Feeding Long Island’s residents and raising awareness about hunger for nearly thirty years, Island Harvest Food Bank is the largest hunger-relief organization on Long Island. In the wake of the COVID-19 crisis, the team at Island Harvest Food Bank knew that it was up to them to rally residents to combat the ever-growing need for food.
Island Harvest staff members needed to act fast and temporarily modify their business model to meet Long Island residents’ immediate need for food support. Their traditional model of generating and distributing donated food was not sustainable in the new climate, so they pivoted to a purchase-based model to feed as many families as they could right away. The hunger just couldn’t wait.
Island Harvest initially ordered $250,000 of specially designed meal boxes to distribute to families, seniors, veterans, and the immunocompromised who couldn’t leave their homes. When the time was right, Development Manager Ryan Haugstatter created a crowdfunding campaign with an initial goal of $250,000. To the delight of their entire organization, a community of 103 crowdfunding fundraisers joined with nearly 6,000 online contributors to raise an overall total of $955,712 in web-based donations (and counting!) in a matter of just three months!
7 Actions for Nonprofit Crowdfunding Success
You too can leverage crowdfunding to find similar success. Here are seven actions Island Harvest took to empower their community to support them through one of their greatest challenges.
Start with a small goal. Then build on it.
The team at Island Harvest set out with a clear and manageable goal of raising $250,000 to support the organization’s immediate response to their community’s hunger emergency. Ryan warns that setting the bar too high may discourage those who are unable to give large amounts from donating. He suggests, “Start smaller, and when you reach that particular goal increase it if you find the need is still there. Just explain where you can, the reason you’re upping your goal.”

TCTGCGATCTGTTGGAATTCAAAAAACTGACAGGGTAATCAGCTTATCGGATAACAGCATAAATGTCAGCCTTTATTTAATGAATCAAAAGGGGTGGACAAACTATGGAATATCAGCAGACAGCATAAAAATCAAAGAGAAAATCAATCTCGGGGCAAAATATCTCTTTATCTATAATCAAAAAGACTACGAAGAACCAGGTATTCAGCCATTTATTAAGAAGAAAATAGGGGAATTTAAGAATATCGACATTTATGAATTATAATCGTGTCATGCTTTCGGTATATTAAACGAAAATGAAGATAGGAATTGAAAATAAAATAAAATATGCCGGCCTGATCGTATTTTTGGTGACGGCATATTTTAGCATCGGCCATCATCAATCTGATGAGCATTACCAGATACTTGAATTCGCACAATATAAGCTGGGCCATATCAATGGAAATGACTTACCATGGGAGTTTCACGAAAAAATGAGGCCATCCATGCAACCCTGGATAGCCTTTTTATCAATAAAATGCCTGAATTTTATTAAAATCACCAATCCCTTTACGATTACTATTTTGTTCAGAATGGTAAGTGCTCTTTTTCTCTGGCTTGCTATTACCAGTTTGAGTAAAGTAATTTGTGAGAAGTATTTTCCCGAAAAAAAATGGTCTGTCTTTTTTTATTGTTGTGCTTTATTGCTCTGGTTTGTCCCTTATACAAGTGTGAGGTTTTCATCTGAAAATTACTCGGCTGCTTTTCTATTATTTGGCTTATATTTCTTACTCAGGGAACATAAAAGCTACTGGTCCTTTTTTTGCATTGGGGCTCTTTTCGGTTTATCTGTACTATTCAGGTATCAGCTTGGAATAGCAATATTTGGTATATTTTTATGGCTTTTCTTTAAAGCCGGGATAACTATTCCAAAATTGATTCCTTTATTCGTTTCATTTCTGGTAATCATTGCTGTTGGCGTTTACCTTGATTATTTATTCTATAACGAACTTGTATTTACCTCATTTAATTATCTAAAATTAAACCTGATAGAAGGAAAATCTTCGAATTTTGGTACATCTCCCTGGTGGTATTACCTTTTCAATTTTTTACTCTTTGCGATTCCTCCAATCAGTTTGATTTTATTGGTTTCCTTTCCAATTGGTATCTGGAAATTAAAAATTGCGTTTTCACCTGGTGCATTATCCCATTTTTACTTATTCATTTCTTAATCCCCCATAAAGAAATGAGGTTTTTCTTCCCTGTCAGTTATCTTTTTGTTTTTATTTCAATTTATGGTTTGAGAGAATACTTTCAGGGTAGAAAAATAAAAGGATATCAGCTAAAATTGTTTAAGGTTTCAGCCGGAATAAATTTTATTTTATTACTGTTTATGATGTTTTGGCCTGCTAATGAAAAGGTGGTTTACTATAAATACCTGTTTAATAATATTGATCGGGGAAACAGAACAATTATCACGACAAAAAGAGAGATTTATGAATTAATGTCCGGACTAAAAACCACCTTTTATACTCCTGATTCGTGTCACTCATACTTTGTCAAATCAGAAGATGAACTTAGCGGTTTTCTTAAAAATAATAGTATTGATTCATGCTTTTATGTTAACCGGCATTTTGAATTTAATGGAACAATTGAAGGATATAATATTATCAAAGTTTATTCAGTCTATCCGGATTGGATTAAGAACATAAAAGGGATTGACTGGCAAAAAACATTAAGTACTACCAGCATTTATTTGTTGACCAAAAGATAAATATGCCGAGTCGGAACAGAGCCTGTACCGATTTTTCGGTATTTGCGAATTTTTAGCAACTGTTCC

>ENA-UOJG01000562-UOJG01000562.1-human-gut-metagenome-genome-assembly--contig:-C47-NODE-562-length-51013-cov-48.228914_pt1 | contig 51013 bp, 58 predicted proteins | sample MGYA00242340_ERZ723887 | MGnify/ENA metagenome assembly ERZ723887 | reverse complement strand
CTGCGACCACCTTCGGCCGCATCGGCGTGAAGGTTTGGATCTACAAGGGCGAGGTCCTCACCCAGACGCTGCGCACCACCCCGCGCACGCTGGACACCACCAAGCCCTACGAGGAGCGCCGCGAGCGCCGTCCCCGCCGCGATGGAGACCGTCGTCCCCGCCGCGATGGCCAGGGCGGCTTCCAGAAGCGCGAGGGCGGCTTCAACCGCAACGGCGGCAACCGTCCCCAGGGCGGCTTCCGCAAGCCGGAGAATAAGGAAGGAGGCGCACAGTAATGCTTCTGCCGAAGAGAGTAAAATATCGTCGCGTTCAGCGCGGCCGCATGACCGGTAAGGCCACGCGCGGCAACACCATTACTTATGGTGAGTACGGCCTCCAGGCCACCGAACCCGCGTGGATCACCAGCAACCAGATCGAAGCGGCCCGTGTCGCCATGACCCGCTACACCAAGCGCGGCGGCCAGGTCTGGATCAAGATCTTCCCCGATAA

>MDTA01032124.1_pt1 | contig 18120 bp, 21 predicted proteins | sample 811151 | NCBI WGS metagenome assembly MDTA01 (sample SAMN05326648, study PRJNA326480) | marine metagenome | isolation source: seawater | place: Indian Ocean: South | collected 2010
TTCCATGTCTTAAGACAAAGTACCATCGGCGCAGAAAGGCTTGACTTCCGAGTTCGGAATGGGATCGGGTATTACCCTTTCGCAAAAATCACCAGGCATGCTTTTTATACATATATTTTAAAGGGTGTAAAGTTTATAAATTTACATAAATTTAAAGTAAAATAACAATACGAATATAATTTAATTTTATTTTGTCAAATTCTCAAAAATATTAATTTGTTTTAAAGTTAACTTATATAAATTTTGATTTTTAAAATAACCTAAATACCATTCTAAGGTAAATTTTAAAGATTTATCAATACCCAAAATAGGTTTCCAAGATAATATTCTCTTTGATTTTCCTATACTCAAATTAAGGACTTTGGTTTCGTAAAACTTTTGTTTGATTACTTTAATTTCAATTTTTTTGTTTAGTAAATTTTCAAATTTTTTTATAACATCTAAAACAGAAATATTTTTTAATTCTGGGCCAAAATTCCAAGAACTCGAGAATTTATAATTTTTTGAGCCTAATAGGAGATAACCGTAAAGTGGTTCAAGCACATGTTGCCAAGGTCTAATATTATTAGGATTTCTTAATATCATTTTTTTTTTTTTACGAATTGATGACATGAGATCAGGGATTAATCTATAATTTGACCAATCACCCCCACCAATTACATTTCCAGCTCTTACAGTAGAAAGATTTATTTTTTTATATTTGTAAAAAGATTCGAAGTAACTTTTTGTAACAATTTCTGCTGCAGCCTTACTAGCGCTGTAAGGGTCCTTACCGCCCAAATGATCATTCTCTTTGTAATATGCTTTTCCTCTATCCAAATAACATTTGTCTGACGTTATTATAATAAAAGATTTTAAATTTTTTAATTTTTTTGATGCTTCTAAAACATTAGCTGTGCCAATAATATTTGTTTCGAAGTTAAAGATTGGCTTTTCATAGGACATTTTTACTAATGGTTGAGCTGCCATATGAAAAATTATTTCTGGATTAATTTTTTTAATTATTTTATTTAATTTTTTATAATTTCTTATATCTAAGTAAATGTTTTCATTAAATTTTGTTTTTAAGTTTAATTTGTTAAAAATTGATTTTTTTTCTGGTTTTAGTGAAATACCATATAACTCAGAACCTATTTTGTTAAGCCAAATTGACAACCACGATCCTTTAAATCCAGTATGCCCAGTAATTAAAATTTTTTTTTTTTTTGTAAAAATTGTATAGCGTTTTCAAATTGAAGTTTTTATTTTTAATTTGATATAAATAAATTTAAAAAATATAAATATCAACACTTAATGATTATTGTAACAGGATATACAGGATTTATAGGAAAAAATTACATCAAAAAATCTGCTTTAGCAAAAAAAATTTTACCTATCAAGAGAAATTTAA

Each time you increase your goal, you have another chance to promote your mission. In addition to spotlighting your crowdfunding campaign via social media and email, Ryan suggests updating your organization’s crowdfunding page, “What we do is we change the verbiage on the crowdfunding site, and we always make sure that we’re reflecting that the money that was raised is just as important as what we’re trying to raise right now. In our outreach, we always spoke about the need to raise funds with the need to support the organization’s mission and programs.”
Over the course of their campaign, Island Harvest adjusted their goal four times, from $250k to $500k to $750k to $1 million to $1.5 million. With the promotion of new, increased goals, Island Harvest even gained some repeat donors, coming back to give for their fifth time! The growing needs of Long Island’s residents required a continued appeal for the community’s help.
Be transparent about how you allocate crowdfunding dollars.
At Island Harvest, more than 94% of expended resources go directly to programs and services that support more than 300,000 Long Islanders facing hunger.
Knowing this builds contributors’ confidence in the organization. Ryan recommends that other nonprofits share this information with their constituents and be clear about what donors’ dollars are funding. “Twenty-five dollars was the amount that was able to purchase one family meal pack, which feeds a family for three to four days. I think also by breaking it down and letting [constituents] know what amount will go towards the purchase of these family meal packs, that also played a part in how much people were willing to give.”
Empower people to support you however they can.
Crowdfunding was an effective way for Island Harvest to fundraise because it enabled their entire community to participate in some way. Even if individuals were unable to donate money or could only contribute a small amount, they could feel connected to the mission by creating a peer-to-peer fundraising page to share with their network to raise money on the organization’s behalf.
Ryan explains, “Even if you can only give $5 but were able to create your own crowdfunding page and put it on your social media channels, that is just as much support as giving us $5. This can actually turn a $5 contribution into a much larger gift through multiple gifts from the crowdfunding effort. Because really, the advocacy and letting people know about the work that we do and our mission, that is what has also served as a motivator for others to give.”
Recruit corporate fundraisers.
Corporations are a great place to start when aiming to quickly build a network of fundraisers. Many businesses have corporate social responsibility programs that encourage their employees to give back to their community. This strategy is especially beneficial because employees can double their donation through their employer’s matching gift program. And in the workplace, we all know there are lots of opportunities for friendly competition for a good cause.